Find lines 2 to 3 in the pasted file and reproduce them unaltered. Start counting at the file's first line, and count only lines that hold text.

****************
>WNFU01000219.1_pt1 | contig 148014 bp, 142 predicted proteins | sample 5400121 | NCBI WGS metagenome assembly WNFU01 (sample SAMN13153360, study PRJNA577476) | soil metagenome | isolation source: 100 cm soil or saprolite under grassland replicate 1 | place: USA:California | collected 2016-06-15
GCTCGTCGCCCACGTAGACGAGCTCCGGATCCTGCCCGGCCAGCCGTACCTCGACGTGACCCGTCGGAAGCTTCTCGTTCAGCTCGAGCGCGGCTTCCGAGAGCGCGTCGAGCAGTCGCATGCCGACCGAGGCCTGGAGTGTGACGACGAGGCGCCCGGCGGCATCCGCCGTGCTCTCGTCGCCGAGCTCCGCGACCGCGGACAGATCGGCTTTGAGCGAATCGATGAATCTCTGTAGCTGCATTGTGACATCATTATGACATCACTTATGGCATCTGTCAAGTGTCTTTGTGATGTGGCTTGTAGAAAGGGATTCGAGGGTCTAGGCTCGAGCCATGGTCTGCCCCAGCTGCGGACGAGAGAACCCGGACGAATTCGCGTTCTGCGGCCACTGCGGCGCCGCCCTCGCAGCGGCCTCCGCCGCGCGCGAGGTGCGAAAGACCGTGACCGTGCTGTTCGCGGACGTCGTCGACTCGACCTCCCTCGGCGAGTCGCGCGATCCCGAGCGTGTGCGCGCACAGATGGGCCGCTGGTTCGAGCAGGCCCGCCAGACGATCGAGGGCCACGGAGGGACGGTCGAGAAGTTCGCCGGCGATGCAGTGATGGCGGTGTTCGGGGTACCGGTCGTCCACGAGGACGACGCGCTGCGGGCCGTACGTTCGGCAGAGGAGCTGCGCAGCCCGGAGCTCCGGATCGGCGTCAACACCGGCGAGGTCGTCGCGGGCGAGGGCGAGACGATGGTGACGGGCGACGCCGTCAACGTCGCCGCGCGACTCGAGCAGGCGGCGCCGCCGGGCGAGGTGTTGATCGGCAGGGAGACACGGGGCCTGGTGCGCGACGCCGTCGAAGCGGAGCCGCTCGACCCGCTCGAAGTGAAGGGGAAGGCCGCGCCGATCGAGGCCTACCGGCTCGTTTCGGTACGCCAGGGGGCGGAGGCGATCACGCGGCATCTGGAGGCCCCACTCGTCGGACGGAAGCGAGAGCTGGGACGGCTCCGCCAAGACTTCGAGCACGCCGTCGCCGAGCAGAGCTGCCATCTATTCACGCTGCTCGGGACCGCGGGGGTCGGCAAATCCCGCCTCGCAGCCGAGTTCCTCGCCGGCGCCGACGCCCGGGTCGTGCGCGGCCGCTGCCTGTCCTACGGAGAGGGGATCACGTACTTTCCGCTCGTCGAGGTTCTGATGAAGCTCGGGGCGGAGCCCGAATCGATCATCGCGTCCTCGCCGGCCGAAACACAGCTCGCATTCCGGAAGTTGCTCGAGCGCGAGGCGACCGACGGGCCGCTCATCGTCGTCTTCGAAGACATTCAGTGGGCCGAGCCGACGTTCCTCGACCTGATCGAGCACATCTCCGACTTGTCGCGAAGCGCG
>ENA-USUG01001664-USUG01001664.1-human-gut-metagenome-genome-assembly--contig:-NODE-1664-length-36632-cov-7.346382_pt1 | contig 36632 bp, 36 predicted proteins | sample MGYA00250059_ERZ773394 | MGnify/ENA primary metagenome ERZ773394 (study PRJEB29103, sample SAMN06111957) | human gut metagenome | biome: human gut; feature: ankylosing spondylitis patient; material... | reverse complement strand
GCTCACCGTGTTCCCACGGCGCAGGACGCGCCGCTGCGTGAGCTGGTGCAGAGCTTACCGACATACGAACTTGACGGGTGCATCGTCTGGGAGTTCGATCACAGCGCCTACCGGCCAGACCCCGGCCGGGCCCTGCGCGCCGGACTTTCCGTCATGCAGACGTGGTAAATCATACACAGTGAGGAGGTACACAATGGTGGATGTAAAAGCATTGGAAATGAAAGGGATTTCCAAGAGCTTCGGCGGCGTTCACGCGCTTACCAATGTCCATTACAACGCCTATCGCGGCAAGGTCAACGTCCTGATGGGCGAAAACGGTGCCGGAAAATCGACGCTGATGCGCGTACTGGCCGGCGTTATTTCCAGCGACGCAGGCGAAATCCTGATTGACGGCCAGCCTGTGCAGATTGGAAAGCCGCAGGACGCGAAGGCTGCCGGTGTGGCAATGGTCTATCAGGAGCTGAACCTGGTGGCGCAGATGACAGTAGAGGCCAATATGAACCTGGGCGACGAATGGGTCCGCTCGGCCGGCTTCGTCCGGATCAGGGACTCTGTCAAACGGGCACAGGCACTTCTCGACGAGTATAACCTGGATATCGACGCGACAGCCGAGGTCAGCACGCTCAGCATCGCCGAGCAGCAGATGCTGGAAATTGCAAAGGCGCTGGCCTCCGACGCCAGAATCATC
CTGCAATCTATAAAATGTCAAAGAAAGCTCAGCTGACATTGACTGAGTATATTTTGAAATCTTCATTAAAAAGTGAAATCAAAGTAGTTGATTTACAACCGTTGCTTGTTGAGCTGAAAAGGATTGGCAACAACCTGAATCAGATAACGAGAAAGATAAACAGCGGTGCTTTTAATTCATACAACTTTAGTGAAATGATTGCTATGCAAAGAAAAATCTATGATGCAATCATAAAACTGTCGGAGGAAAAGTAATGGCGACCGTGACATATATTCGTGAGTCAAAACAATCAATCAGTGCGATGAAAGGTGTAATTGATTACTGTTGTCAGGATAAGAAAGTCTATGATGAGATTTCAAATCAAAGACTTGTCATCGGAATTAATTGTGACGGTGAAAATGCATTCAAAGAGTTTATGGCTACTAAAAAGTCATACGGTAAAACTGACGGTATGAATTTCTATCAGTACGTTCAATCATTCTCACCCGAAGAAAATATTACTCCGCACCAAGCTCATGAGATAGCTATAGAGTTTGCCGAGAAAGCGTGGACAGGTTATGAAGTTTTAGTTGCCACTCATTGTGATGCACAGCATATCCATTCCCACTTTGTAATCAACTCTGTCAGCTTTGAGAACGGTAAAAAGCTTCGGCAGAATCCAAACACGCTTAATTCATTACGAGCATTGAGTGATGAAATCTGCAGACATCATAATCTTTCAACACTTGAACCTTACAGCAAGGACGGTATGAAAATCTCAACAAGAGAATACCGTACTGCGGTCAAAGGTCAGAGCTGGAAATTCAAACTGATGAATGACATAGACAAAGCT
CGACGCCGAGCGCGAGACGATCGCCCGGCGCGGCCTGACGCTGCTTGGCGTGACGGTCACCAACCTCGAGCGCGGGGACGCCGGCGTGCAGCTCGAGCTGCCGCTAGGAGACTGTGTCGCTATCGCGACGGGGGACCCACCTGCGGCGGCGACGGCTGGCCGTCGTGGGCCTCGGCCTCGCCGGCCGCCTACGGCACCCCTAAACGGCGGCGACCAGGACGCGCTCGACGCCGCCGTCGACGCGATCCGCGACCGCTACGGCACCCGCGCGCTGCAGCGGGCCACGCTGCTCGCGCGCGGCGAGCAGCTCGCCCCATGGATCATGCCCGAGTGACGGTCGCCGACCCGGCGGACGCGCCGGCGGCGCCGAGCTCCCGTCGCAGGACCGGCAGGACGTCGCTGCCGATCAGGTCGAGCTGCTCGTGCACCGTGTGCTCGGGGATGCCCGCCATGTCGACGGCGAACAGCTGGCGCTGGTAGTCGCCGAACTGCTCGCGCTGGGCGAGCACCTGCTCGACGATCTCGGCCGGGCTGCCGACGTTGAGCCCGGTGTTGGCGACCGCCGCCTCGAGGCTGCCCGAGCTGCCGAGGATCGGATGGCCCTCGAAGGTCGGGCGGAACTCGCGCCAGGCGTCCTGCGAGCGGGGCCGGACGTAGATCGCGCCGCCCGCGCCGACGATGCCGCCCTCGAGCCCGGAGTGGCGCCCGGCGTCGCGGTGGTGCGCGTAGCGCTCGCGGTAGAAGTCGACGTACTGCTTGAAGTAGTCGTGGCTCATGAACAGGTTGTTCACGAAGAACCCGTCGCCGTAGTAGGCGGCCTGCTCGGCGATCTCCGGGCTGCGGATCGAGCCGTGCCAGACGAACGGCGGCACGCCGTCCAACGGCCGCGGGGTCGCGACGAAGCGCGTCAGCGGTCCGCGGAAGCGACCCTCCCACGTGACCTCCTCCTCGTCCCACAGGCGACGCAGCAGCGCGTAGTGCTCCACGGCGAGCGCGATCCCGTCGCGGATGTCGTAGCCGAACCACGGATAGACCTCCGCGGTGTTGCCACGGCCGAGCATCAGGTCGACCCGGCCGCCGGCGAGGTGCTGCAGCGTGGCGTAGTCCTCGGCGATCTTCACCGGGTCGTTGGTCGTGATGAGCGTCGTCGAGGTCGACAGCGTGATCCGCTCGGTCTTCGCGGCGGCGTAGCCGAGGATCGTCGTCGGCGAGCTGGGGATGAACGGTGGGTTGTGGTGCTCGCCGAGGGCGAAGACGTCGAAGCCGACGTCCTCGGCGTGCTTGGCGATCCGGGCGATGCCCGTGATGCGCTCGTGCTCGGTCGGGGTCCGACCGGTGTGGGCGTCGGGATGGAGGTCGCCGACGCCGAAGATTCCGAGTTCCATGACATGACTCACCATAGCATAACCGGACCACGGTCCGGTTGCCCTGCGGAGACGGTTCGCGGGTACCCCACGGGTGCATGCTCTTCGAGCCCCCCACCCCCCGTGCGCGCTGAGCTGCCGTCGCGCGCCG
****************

GCTCGTCGCCCACGTAGACGAGCTCCGGATCCTGCCCGGCCAGCCGTACCTCGACGTGACCCGTCGGAAGCTTCTCGTTCAGCTCGAGCGCGGCTTCCGAGAGCGCGTCGAGCAGTCGCATGCCGACCGAGGCCTGGAGTGTGACGACGAGGCGCCCGGCGGCATCCGCCGTGCTCTCGTCGCCGAGCTCCGCGACCGCGGACAGATCGGCTTTGAGCGAATCGATGAATCTCTGTAGCTGCATTGTGACATCATTATGACATCACTTATGGCATCTGTCAAGTGTCTTTGTGATGTGGCTTGTAGAAAGGGATTCGAGGGTCTAGGCTCGAGCCATGGTCTGCCCCAGCTGCGGACGAGAGAACCCGGACGAATTCGCGTTCTGCGGCCACTGCGGCGCCGCCCTCGCAGCGGCCTCCGCCGCGCGCGAGGTGCGAAAGACCGTGACCGTGCTGTTCGCGGACGTCGTCGACTCGACCTCCCTCGGCGAGTCGCGCGATCCCGAGCGTGTGCGCGCACAGATGGGCCGCTGGTTCGAGCAGGCCCGCCAGACGATCGAGGGCCACGGAGGGACGGTCGAGAAGTTCGCCGGCGATGCAGTGATGGCGGTGTTCGGGGTACCGGTCGTCCACGAGGACGACGCGCTGCGGGCCGTACGTTCGGCAGAGGAGCTGCGCAGCCCGGAGCTCCGGATCGGCGTCAACACCGGCGAGGTCGTCGCGGGCGAGGGCGAGACGATGGTGACGGGCGACGCCGTCAACGTCGCCGCGCGACTCGAGCAGGCGGCGCCGCCGGGCGAGGTGTTGATCGGCAGGGAGACACGGGGCCTGGTGCGCGACGCCGTCGAAGCGGAGCCGCTCGACCCGCTCGAAGTGAAGGGGAAGGCCGCGCCGATCGAGGCCTACCGGCTCGTTTCGGTACGCCAGGGGGCGGAGGCGATCACGCGGCATCTGGAGGCCCCACTCGTCGGACGGAAGCGAGAGCTGGGACGGCTCCGCCAAGACTTCGAGCACGCCGTCGCCGAGCAGAGCTGCCATCTATTCACGCTGCTCGGGACCGCGGGGGTCGGCAAATCCCGCCTCGCAGCCGAGTTCCTCGCCGGCGCCGACGCCCGGGTCGTGCGCGGCCGCTGCCTGTCCTACGGAGAGGGGATCACGTACTTTCCGCTCGTCGAGGTTCTGATGAAGCTCGGGGCGGAGCCCGAATCGATCATCGCGTCCTCGCCGGCCGAAACACAGCTCGCATTCCGGAAGTTGCTCGAGCGCGAGGCGACCGACGGGCCGCTCATCGTCGTCTTCGAAGACATTCAGTGGGCCGAGCCGACGTTCCTCGACCTGATCGAGCACATCTCCGACTTGTCGCGAAGCGCG
>ENA-USUG01001664-USUG01001664.1-human-gut-metagenome-genome-assembly--contig:-NODE-1664-length-36632-cov-7.346382_pt1 | contig 36632 bp, 36 predicted proteins | sample MGYA00250059_ERZ773394 | MGnify/ENA primary metagenome ERZ773394 (study PRJEB29103, sample SAMN06111957) | human gut metagenome | biome: human gut; feature: ankylosing spondylitis patient; material... | reverse complement strand